Provincial variation in colorectal cancer screening adherence in Canada; evidence from the Canadian Partnership for Tomorrow’s Health
The researchers sought to assess regional variation in screening uptake, identify factors to non-adherence to screening, and estimate adherence to screening in those with differing risk profiles. Using national CanPath data, they found adherence suboptimal amongst Canadians and noticed variation by region.
Investigating the oral microbiome in retrospective and prospective cases of prostate, colon, and breast cancer
Salivary samples from the Atlantic Partnership for Tomorrow’s Health (PATH) project and Alberta’s Tomorrow Project (ATP) to examine the existence of prostate, colon, and breast cancer biomarkers in the human oral microbiome. While no significant changes in oral microbiome diversity were detected, results indicate that there may be associations between oral microbiome and colon cancer disease status.
Mental health service use and associated predisposing, enabling and need factors in community living adults and older adults across Canada
The authors utilized data from the CanPath COVID-19 health survey (May to December 2020) to conduct multivariate logistic regression analysis to determine the association between mental health service use (MHSU) and predisposing, enabling, and need factors — derived from Andersen’s model of healthcare-seeking behaviour — among five regional cohorts. Among the 45,542 adults in the study population, 6.3% of respondents reported MHSU and need factors were consistently associated with MHSU.
Global Biobank Meta-analysis Initiative: Powering genetic discovery across human disease
The Global Biobank Meta-analysis Initiative is a collaborative network of 23 biobanks, representing more than 2.2M consented participants with genetic data linked to electronic health records. This collaborative effort will improve genome-wide association studies’ power for diseases, benefit understudied diseases, and improve risk prediction.
Harnessing the power of data linkage to enrich the cancer research ecosystem in Canada
This abstract discusses a project aimed at linking cancer registry and administrative health data to Canada’s largest population health study, the Canadian Partnership for Tomorrow’s Health (CanPath). The project seeks to enrich the cancer research ecosystem in Canada by providing researchers with a comprehensive dataset that includes genetics, environment, lifestyle, and behaviour data. The linked data will be made available through a cloud-based solution called the CanPath Data Safe Haven, which is accessible to researchers through secure access. The project will address concerns related to the accessibility of cancer data in Canada, bring more value to existing data, and support an enhanced understanding of the impacts of cancer on marginalized populations.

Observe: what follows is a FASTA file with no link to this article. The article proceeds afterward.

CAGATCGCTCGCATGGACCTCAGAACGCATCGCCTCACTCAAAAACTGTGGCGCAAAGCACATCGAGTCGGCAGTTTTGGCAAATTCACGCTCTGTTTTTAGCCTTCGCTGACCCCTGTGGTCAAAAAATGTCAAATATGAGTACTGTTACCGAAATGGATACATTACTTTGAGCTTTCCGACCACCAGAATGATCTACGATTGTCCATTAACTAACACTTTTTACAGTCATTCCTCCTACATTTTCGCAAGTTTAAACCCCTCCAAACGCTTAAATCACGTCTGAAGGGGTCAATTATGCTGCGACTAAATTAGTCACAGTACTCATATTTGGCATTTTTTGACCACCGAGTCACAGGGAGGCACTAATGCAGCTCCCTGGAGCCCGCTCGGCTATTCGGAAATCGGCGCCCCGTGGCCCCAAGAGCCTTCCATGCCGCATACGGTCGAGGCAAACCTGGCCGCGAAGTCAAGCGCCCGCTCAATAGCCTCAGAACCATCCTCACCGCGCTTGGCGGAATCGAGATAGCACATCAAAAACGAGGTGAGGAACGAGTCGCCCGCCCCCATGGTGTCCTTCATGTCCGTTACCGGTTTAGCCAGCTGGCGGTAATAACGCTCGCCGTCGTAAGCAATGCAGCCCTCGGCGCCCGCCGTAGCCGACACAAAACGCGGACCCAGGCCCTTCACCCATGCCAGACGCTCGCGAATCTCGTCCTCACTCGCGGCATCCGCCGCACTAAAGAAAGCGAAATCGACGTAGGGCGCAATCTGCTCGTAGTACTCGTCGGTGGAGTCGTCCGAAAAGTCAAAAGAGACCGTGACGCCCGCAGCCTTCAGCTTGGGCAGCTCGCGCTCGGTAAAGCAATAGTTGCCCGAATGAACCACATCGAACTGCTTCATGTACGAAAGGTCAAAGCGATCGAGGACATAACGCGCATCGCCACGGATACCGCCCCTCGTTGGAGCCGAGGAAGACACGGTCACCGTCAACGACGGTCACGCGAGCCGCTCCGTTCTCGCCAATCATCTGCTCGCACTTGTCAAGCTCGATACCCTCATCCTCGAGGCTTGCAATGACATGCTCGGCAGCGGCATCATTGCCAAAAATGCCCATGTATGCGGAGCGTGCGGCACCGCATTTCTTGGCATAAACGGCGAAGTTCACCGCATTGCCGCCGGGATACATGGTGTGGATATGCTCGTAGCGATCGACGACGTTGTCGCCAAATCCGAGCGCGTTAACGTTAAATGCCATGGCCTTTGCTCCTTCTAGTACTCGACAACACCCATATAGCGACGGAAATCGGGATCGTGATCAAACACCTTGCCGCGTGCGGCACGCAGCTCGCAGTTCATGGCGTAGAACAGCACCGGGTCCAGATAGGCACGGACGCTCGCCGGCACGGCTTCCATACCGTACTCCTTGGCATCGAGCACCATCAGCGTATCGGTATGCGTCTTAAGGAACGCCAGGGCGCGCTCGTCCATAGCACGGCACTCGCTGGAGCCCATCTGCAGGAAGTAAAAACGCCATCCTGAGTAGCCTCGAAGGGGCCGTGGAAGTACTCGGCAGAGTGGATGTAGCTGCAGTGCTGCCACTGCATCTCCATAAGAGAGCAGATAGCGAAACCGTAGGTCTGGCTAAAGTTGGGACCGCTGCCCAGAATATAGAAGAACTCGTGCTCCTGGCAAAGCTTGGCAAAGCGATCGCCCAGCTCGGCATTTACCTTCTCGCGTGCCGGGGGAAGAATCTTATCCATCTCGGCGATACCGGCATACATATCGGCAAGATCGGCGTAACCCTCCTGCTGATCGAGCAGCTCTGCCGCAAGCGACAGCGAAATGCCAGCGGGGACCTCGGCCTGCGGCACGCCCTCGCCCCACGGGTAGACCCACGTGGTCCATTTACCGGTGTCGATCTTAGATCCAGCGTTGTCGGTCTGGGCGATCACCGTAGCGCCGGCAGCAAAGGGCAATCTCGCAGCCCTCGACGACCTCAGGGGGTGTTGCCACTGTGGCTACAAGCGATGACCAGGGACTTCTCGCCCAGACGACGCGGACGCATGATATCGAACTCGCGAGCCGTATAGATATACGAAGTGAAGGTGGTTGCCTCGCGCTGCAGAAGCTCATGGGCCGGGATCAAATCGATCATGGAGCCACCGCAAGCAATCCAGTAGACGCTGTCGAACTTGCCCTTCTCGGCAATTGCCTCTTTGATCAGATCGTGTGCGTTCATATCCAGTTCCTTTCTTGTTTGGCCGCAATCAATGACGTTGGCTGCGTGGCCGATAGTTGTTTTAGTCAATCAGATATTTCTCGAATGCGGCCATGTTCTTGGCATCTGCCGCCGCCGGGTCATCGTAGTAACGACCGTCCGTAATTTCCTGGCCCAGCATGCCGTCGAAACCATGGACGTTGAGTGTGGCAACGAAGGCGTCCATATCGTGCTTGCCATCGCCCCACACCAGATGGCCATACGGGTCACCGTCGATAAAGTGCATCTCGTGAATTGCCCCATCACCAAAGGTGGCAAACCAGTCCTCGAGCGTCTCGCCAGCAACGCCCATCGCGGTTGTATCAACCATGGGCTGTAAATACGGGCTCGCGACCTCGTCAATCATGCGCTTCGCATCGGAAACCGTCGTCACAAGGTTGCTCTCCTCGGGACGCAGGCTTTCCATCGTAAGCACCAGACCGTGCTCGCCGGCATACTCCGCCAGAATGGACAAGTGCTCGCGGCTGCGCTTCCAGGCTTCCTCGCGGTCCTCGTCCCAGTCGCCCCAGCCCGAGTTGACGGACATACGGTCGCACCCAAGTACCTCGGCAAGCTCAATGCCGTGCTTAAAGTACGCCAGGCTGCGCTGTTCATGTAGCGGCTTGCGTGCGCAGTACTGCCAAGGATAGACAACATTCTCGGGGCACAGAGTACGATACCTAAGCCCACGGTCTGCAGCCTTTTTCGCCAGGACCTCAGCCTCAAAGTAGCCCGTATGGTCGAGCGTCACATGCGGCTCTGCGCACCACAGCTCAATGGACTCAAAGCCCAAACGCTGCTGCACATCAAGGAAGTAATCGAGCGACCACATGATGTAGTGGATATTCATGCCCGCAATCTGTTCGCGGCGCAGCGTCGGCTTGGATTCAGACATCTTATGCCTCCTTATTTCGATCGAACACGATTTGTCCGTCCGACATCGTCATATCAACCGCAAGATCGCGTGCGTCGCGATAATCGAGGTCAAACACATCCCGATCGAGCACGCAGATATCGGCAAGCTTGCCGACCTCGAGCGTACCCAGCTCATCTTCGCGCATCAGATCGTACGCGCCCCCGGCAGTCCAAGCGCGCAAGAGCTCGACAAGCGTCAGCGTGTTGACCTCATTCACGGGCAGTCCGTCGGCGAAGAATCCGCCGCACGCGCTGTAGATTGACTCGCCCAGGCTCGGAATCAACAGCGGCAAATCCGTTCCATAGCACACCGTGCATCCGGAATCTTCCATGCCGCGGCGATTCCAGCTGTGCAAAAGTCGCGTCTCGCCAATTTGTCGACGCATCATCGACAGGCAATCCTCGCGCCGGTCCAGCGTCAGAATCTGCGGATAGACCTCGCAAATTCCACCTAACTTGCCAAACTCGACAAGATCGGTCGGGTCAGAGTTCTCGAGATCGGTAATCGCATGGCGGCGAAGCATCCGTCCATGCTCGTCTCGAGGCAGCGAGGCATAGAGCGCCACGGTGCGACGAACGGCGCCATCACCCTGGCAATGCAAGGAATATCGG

Lifestyle factors and lung cancer risk among never smokers in the Canadian Partnership for Tomorrow’s Health (CanPath)
Data from 950 CanPath participants were analyzed to understand why 15-25% of lung cancers occur in never smokers. Researchers found a link between lung cancer risk, sleep, and fruit and vegetable intake amongst never smokers.
Evaluation of Adiposity and Cognitive Function in Adults
Researchers sought to undercover the association between adipose tissue (amount and distribution) and cognitive scores. Using data from 9,189 participants, they found that higher visceral adipose tissue and body fat percentage correlated with increased vascular brain injuries and cardiovascular risk factors, as well as lower cognitive scores.
A large Canadian cohort provides insights into the genetic architecture of human hair colour
Researchers performed genome-wide association studies and meta-analyses to garner insight on regulatory mechanisms of hair colour variation and pigmentation biology. 12,996 genotyped CanPath participants were included in this study, along with their self-reported natural hair colour. The researchers fine-mapped significant loci throughout the genome, identifying multiple novel causal variants for hair colour.
Effect of Cognitive Reserve on the Association of Vascular Brain Injury with Cognition: Analysis of the PURE and CAHHM Studies
This study sought to determine whether cognitive reserve lessens the correlation between brain injury and cognition. The researchers analyzed data from two population-based studies, including the Canadian Alliance for Healthy Hearts and Healthy Minds (CAHHM), comprising CanPath national and regional data. They found that brain injury and cognitive reserve are related to cognition, but higher cognitive reserve does not mitigate the harmful effects of brain injury.
Psychosocial factors and cancer incidence (PSY-CA): Protocol for individual participant data meta-analyses
This study aims (1) to test whether psychosocial factors are associated with the incidence of any cancer; (2) to test the interaction between psychosocial factors and factors related to cancer risk with regard to the incidence of cancer; and (3) to test the mediating role of health behaviors in the relationship between psychosocial factors and the incidence of cancer.